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Though I saw it all around
Never thought I could be affected
Thought that we'd be the last to go
It is so strange the way things turn

Tuesday, April 5, 2016

Linkee-poo, it's a trap!

Yanni Kuznia is promoted to Subterranean Press' Managing Editor and Chief Operating Officer. Well done, Yanni, well done.

XCKD is up to something weird. (Grokked from Dan)

As stated in Little Big Man, sometimes the sun don't shine, the wind don't blow, and the grass doesn't grow. How do you store renewable energy sources for when that happens? Well, here are a few ideas other than industrial batteries and capacitors (store the heat, store the pressure, displacing peak demand).

"'I found it to be heartbreaking,' Jacobson says. 'I do think it's critical that we draw attention to what's going on with our children and our families here in New Mexico, but I think there's a way to do it that's actionable and that's positive and unfortunately I think they did it in a way that was destructive and divisive.'" Um, I think the time for being nice has passed. Sometimes you have to break some eggs before you can make the omelet. What she (and the NM government) are really upset about is the activist who created the parody of NM Tourism ads to highlight child poverty in NM brought the discussion into the light in an attempt to get real reform. It is, IMHO, someone who is more vested in not doing anything in a position where they should be doing something who would find someone helping their cause to be a distraction.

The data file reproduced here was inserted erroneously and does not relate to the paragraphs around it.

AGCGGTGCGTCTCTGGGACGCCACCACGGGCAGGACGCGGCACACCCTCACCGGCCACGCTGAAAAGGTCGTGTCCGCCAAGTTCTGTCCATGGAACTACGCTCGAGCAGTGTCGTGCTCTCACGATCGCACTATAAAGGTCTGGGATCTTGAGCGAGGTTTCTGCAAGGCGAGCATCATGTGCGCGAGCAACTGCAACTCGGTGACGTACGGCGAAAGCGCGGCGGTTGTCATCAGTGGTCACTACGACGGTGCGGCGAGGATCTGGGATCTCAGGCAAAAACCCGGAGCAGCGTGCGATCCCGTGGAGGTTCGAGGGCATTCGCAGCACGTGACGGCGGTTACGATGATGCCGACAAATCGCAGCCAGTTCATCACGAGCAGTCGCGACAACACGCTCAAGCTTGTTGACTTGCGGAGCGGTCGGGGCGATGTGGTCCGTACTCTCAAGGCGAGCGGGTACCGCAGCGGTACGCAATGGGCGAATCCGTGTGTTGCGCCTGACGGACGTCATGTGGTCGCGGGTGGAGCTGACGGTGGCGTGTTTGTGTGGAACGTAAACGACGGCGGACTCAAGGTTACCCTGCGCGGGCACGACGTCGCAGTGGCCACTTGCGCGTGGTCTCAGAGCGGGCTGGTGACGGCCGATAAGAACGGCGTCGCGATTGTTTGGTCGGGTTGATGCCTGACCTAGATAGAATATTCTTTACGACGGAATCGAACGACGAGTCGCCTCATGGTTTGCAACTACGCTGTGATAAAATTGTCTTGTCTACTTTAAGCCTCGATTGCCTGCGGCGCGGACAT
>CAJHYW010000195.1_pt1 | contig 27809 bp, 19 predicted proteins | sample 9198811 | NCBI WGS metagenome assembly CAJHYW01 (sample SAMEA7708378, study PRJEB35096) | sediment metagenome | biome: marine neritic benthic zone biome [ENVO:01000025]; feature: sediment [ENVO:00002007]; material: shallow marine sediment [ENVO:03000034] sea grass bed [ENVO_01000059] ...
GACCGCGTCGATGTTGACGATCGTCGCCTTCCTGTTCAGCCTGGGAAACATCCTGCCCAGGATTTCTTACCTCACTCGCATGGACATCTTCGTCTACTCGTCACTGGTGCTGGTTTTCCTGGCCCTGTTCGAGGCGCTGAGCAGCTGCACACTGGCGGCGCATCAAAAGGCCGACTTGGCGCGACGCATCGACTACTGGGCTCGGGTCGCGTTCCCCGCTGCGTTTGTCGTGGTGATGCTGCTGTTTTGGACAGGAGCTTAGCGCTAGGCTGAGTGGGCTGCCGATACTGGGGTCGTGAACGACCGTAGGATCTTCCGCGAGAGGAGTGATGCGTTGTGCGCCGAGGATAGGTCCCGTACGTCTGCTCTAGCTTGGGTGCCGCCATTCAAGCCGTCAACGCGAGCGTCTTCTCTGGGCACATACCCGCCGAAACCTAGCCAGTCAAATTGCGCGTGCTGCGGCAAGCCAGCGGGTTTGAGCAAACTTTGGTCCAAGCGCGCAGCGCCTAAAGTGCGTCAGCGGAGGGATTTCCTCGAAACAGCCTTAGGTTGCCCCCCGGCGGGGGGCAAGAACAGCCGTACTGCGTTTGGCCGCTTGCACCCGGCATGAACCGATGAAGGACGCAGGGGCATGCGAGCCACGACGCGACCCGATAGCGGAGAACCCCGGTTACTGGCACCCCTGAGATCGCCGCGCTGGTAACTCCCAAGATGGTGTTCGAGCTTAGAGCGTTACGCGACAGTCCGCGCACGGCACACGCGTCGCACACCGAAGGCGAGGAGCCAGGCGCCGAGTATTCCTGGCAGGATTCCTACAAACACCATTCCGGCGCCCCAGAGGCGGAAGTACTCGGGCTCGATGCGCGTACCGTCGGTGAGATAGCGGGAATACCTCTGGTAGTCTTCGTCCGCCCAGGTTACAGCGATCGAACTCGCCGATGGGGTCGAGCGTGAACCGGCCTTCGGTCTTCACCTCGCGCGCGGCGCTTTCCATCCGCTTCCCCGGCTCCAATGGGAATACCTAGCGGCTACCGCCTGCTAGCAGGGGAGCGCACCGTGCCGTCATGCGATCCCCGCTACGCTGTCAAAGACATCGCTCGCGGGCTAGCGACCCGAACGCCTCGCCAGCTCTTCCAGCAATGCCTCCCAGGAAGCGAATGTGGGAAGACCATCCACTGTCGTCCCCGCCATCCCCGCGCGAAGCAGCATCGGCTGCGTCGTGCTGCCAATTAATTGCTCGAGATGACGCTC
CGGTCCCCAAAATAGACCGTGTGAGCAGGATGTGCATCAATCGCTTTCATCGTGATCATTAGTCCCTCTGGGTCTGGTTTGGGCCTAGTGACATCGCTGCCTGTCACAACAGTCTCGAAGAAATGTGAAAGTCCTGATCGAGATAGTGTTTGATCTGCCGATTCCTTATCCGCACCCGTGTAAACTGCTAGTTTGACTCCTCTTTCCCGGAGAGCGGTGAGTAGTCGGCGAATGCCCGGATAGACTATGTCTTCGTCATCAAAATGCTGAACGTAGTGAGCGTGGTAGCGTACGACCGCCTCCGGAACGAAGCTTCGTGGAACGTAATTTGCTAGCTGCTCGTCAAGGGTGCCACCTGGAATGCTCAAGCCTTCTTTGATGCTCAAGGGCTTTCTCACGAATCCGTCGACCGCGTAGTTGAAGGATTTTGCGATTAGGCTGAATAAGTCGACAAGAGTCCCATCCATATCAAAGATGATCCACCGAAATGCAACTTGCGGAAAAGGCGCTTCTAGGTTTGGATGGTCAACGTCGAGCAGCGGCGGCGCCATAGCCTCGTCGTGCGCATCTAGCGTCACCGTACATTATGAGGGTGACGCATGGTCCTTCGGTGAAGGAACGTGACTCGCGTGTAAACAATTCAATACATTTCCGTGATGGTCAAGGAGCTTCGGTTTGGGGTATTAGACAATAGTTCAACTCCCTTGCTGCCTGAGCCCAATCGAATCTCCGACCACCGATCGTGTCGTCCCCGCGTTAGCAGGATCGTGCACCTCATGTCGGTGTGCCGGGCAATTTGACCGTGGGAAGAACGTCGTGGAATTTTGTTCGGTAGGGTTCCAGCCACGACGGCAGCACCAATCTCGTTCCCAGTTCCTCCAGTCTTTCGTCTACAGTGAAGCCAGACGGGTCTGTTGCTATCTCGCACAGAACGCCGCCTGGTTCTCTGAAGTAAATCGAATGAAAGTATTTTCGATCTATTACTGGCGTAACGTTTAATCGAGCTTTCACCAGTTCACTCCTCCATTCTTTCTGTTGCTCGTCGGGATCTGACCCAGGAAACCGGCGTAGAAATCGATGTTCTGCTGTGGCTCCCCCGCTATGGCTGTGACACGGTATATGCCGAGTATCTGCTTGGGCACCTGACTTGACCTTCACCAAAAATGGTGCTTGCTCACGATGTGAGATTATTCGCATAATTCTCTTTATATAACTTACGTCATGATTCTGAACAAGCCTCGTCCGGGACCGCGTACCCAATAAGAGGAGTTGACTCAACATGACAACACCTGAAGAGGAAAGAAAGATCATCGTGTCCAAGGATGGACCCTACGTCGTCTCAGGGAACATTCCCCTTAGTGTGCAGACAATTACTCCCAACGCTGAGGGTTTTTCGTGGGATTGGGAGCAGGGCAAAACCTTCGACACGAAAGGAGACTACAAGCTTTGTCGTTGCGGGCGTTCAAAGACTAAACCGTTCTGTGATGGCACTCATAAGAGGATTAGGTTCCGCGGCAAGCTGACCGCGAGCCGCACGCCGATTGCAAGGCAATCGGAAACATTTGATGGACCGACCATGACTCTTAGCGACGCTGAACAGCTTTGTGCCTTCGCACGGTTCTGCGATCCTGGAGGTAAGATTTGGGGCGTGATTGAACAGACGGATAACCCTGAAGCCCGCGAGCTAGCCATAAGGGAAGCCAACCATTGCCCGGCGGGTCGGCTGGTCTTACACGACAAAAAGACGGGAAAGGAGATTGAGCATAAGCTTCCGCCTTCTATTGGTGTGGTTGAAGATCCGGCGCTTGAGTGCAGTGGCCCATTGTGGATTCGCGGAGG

"The scientists found, perhaps not surprisingly, that human sacrifice contributed to creating and preserving social hierarchies, and that it increased the chances that societies would have more fixed strata, which were inherited positions, and less mobility." (Grokked from Jason Sanford)

And NPR's take on the same story. And here's a fun intellectual experiment. Take what you've learned from these two articles, and the presence of human sacrifice in highly stratified societies that are intent on perpetuating those strata and cementing families within those hierarchies, and now compare and then contrast with (the reasons behind the) Black Lives Matter movement.